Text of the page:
06:48But, as a country, we have made a commitment that no matter what happens, we will try as much as possible to stay and continue to exist as a nation. What that will take, it's going to be something quite significant, very, very substantial. Either we live on floating islands, or we have to build up the islands to continue to stay out of the water as the sea level rises and as the storms get more severe. But even that, it's going to be very, very difficult to get the kind of resourcing that we would need.

07:22CA: And then the only recourse is some form of forced migration.

07:26AT: Well, we are also looking at that because in the event that nothing comes forward from the international community, we are preparing, we don't want to be caught like what's happening in EuropeOK? We don't want to mass migrate at some point in time. We want to be able to give the people the choice today, those who choose and want to do that, to migrate. We don't want something to happen that they are forced to migrate without having been prepared to do so. Of course, our culture is very different, our society is very different, and once we migrate into a different environment, a different culture, there's a whole lot of adjustments that are required.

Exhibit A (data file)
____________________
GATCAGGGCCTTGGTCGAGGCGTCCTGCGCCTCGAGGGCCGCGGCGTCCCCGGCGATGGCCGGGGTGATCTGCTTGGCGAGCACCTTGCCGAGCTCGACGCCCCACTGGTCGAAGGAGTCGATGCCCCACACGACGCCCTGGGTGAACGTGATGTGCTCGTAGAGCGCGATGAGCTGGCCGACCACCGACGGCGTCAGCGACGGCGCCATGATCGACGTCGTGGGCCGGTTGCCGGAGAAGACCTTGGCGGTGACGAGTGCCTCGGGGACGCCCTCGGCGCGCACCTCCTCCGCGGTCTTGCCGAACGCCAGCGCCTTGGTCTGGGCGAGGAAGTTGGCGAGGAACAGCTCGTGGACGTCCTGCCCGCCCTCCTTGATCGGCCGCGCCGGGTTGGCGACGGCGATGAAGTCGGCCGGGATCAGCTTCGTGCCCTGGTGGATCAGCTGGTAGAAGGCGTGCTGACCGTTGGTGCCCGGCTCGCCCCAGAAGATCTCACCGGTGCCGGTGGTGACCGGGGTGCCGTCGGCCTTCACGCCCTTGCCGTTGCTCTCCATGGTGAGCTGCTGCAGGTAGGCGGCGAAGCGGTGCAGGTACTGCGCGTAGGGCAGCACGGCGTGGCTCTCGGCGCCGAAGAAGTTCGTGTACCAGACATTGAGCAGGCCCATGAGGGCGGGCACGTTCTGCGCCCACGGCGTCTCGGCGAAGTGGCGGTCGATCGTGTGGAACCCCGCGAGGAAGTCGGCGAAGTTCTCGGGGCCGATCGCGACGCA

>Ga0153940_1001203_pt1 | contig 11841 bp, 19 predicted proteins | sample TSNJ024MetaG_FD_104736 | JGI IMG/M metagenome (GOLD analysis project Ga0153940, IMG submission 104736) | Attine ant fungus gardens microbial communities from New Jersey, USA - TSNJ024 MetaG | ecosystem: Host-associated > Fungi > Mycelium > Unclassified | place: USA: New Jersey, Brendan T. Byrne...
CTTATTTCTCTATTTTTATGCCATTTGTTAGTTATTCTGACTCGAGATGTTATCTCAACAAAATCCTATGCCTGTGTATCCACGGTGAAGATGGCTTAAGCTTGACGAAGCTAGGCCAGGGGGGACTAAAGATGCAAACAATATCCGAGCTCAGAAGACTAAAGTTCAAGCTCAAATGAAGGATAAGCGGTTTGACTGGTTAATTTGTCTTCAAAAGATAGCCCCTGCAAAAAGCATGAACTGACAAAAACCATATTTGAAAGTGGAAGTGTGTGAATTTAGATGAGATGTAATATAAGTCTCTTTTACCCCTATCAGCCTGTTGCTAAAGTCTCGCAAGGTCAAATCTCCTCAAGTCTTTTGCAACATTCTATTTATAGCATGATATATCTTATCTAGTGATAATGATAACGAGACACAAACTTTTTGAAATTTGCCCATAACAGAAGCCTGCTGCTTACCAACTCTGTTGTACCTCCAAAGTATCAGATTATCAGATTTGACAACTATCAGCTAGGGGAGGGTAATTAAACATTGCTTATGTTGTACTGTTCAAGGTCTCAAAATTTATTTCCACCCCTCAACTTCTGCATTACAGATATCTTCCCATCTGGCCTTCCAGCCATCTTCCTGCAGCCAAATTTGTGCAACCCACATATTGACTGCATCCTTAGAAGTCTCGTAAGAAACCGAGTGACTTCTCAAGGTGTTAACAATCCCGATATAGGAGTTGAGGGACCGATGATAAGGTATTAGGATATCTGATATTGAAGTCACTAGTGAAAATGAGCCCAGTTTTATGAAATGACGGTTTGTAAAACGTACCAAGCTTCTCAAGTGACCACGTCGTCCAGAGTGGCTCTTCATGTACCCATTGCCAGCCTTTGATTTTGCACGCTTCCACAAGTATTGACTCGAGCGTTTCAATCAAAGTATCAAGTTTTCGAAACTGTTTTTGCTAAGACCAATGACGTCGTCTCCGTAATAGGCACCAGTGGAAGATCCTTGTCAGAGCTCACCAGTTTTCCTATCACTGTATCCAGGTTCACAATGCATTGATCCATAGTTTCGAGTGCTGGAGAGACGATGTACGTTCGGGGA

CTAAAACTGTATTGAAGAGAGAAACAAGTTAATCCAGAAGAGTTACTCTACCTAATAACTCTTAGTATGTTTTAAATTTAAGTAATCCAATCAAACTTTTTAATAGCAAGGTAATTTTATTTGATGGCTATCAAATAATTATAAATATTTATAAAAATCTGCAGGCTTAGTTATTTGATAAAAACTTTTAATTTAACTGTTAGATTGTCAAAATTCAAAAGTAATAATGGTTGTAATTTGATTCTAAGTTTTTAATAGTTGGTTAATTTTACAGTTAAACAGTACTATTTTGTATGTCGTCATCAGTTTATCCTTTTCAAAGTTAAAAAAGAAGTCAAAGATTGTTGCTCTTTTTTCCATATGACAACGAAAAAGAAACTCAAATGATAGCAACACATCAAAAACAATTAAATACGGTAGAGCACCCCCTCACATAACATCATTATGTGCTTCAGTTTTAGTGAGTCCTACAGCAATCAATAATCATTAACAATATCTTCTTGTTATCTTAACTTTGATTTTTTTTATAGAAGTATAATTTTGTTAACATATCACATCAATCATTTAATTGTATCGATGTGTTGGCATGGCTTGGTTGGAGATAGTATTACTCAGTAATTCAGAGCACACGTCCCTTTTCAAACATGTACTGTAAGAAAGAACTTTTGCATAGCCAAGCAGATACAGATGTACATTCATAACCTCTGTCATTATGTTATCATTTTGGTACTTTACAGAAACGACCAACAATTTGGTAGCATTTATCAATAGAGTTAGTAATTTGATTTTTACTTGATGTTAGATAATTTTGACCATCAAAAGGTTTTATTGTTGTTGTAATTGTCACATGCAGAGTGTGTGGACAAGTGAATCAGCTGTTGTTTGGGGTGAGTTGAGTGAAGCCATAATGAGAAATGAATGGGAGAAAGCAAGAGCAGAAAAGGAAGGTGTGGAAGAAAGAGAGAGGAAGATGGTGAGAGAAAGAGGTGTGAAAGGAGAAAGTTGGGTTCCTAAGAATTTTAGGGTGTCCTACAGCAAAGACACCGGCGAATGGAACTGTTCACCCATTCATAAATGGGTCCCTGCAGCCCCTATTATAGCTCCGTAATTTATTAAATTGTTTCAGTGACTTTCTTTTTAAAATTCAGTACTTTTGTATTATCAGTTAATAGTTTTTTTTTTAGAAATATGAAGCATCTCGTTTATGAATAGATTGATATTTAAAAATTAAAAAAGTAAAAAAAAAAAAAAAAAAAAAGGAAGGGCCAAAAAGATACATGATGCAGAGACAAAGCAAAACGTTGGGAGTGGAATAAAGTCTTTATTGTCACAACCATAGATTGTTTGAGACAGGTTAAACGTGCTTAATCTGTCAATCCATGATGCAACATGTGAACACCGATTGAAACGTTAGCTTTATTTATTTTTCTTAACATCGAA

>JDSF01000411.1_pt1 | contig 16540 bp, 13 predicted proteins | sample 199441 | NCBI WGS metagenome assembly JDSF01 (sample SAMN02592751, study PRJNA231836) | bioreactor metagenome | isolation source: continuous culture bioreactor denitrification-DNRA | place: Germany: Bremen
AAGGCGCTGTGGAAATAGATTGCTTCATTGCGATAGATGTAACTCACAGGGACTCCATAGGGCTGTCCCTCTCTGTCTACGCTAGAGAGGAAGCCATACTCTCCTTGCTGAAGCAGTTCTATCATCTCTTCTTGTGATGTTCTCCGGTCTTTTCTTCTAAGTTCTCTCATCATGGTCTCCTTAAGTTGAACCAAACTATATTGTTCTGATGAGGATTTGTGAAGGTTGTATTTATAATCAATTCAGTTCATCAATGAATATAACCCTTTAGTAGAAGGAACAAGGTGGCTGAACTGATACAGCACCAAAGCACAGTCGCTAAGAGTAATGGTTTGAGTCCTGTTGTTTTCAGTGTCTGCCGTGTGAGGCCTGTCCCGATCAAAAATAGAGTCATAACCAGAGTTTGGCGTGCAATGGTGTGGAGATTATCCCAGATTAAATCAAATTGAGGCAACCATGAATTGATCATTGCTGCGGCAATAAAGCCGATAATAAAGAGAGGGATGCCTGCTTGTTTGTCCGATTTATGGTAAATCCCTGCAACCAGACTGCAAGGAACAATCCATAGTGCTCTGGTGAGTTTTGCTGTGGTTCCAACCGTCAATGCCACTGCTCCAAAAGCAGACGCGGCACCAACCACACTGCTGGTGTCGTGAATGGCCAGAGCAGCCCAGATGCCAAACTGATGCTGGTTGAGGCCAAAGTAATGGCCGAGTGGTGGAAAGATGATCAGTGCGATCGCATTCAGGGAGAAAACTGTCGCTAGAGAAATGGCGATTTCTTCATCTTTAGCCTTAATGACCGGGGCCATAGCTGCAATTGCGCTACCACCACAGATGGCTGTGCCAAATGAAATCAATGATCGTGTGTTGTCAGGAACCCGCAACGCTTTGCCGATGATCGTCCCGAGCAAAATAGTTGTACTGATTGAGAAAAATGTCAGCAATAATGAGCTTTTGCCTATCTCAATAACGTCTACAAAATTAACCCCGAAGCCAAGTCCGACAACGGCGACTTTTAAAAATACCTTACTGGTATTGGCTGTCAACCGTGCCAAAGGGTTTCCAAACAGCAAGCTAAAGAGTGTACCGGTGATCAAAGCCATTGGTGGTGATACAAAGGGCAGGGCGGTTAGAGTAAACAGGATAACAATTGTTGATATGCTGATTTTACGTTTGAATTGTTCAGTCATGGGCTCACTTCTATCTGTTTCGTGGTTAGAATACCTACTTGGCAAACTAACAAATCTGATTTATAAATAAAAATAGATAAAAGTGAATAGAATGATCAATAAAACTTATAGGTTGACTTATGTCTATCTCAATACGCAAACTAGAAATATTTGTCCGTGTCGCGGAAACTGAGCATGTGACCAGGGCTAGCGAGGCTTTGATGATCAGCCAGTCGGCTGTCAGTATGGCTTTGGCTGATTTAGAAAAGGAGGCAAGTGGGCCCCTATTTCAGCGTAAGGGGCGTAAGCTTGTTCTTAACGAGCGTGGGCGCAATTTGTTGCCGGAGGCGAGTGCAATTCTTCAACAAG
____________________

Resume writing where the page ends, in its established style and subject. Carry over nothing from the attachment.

08:04CA: Well, there's forced migration in your country's past, and I think just this week, just yesterday or the day before yesterday, you visited these people. What happened here?

What's the story here?